For Swedish carmaker Saab, its new 9-5 model could not be more important. Contributor David Hooper finds out if it lives up to all of its pre-launch hype, and considers the company’s plans for the future.
Saab’s painful separation from General Motors has been well documented, but with new owner Spyker
now in place, financial backing from the Swedish government and the European bank, an engine deal with BMW
and a stunning new flagship model now on sale, the next mission in the carmaker’s story is ready for take off.
The aircraft puns are quite unavoidable once you have driven the new 9-5, and for most owners, sitting in the cockpit of this car is as close as they will get to piloting a fast jet.
Sink into the luxurious leather driver’s seat and you are almost there, surrounded by a plethora of switches and dials on the centre console which control the car’s main functions. There is even a touch-screen display to programme your destination into the GPS navigation system, change radio stations, or select your favourite album from your MP3 player.
But for any would-be pilots, Saab has two more treats in store – a head-up display which can project the car’s speed, rev counter, cruise control setting, or GPS navigation instructions onto the windscreen in green lettering, while on the dashboard, the centre dial can display what looks like an aircraft’s altimeter, but actually shows the 9-5’s road speed instead of a plane’s height. It looks brilliant, and I loved it.
As well as doing a good impression of an aircraft, the top-of-the-range Aero model I’ve been testing had yet more tricks up its sleeve. The optional touch screen GPS system will not only take you to your destination, but if your mobile phone is paired to the car via its Bluetooth system, it will even provide the phone number and ring it up for you, so if you’re going to a restaurant, your table will be waiting when you arrive. It’s all clever stuff, but most importantly, it’s intuitive and easy to use.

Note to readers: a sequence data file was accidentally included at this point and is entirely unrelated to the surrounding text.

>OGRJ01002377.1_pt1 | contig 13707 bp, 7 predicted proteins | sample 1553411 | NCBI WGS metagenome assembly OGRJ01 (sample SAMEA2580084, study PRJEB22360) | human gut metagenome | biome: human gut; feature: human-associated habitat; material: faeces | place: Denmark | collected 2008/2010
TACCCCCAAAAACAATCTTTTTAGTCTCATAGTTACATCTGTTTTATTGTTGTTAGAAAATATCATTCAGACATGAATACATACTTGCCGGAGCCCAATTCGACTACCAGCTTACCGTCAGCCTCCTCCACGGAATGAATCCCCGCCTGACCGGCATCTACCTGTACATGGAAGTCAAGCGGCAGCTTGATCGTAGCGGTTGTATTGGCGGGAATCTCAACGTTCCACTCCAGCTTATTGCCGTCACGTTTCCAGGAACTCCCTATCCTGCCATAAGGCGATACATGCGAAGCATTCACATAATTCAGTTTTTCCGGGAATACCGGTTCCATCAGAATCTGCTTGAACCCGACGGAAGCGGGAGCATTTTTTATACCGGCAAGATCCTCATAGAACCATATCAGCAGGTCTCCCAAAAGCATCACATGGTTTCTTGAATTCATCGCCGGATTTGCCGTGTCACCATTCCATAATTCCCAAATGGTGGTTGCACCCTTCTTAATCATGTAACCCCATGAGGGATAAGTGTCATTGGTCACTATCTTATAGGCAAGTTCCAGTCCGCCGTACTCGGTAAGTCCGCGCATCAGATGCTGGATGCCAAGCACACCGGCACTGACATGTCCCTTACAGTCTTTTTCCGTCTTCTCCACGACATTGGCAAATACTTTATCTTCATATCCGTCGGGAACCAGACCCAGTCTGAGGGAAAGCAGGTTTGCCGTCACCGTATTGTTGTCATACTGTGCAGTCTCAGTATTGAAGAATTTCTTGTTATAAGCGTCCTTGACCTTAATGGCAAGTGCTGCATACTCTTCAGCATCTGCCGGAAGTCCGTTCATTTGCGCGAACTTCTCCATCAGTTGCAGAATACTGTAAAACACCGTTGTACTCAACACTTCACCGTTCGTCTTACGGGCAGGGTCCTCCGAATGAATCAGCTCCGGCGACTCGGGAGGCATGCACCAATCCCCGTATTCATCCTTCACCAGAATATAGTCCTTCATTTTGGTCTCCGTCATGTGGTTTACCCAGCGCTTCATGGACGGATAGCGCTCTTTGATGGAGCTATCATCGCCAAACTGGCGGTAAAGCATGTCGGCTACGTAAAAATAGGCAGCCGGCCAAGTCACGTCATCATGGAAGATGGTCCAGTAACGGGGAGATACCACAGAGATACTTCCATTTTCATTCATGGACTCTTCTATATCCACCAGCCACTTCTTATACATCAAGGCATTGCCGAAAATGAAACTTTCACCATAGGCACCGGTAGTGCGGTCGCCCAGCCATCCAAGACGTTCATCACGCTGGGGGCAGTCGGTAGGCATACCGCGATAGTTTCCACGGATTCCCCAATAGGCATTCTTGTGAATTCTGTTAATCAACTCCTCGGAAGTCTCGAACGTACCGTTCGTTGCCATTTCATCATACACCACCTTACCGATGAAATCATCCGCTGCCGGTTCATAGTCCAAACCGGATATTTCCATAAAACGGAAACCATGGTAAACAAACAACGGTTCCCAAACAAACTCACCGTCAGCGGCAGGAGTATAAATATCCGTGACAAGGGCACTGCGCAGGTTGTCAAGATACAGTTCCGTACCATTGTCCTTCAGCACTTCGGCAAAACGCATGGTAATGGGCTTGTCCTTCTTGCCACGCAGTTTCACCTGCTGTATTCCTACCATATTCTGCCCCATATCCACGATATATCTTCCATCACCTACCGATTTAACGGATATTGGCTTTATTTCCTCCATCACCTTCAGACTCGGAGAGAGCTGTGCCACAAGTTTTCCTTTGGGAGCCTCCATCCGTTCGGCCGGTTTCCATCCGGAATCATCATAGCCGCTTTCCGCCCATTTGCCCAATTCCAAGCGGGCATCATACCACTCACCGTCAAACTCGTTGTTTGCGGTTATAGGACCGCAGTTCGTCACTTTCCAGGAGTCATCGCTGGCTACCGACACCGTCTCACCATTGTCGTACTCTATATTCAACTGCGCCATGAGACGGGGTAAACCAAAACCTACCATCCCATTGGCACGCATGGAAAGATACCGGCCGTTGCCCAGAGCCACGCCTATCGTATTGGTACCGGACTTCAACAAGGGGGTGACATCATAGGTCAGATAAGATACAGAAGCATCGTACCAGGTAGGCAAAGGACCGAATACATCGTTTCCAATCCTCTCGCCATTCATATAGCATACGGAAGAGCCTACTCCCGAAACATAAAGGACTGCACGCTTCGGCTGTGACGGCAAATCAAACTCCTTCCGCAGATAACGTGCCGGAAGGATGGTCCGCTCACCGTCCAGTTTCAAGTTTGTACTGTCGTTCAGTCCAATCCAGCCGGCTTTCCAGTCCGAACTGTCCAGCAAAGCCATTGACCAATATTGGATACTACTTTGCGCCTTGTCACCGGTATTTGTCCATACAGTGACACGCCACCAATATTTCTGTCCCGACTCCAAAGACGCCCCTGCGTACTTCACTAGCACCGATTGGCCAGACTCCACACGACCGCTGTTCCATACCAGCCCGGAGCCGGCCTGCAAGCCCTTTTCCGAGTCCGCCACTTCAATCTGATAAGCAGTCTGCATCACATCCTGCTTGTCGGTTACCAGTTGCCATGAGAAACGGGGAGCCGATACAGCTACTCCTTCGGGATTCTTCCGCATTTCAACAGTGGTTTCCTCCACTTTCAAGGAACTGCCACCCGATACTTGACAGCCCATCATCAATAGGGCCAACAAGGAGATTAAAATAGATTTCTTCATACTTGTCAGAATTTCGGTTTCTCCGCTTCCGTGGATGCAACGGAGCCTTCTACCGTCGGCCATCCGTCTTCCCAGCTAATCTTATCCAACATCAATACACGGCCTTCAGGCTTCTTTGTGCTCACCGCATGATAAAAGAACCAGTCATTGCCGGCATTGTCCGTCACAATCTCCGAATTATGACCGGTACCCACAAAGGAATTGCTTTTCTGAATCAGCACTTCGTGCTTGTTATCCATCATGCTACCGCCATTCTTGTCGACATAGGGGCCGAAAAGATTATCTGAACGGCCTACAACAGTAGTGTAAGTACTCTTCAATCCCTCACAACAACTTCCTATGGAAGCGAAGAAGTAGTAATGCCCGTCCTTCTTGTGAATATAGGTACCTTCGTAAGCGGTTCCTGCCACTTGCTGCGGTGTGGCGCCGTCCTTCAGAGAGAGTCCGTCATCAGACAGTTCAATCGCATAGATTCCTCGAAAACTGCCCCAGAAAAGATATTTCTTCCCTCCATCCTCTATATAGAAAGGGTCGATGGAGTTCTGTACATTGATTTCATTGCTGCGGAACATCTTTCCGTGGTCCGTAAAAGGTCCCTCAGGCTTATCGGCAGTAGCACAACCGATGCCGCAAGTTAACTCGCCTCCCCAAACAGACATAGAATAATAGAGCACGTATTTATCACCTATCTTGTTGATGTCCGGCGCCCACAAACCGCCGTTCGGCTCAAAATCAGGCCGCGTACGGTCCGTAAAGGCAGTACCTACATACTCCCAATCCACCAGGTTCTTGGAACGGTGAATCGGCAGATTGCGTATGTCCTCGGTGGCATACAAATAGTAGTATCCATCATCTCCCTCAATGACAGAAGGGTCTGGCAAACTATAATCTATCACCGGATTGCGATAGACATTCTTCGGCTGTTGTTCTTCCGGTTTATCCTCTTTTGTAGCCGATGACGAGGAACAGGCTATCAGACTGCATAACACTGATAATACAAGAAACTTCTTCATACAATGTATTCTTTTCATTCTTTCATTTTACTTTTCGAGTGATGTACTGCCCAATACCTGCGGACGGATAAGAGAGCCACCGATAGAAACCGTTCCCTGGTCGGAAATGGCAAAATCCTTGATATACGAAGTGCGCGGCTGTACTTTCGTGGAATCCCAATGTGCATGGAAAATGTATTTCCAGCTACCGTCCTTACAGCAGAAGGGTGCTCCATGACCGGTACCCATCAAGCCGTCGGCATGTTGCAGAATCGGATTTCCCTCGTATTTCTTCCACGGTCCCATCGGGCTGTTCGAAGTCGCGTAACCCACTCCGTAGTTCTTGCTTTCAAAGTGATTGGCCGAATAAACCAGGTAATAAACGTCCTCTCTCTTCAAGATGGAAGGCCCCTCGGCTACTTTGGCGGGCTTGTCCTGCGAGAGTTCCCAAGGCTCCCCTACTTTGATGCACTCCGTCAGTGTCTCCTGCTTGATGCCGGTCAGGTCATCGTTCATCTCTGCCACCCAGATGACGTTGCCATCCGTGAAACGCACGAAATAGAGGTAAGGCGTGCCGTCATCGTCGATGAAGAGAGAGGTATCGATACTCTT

Saab isn’t known for updating its range of cars too regularly, but I have to say, this new 9-5 has been worth the wait. There are few cars I get excited about driving these days, but from the moment I saw the first press pictures of Saab’s new flagship, I have been looking forward to getting to grips with this one.
In my opinion, it looks even better in the metal than it does in those carefully lit publicity pictures, but you have to give it a close inspection to notice the subtle blue tinges to the light units, and the cleverly-styled Saab badging on its bootlid.
It’s a big car, aimed squarely at the executive market, which provides generous room inside for five people to travel in the lap of luxury, and its huge boot will accommodate plenty of luggage.
The range starts with a 160PS 2.0-litre diesel engined model, while for those who prefer petrol, a high output 180PS 1.6-litre engine is available for a small premium.
Further up the range is a 2.0-litre petrol engine, with the model I have been testing, the 2.8-litre V6, sitting at the top of the tree. Another interesting point worth noting is that AWD versions of the car are available with 2.0-litre petrol or diesel engines, as well as the top of the range model, so unlike some of its premium German rivals, slippery winter conditions won’t pose any problems for Saab 9-5 drivers.
There are two trim levels from which to choose, Vector SE or Aero, and of course, a generous options list to make sure you can have your car just the way you want it.
The start button, making its debut in the 9-5, is located in the same position as the key used to be, so will be familiar to fans of the brand.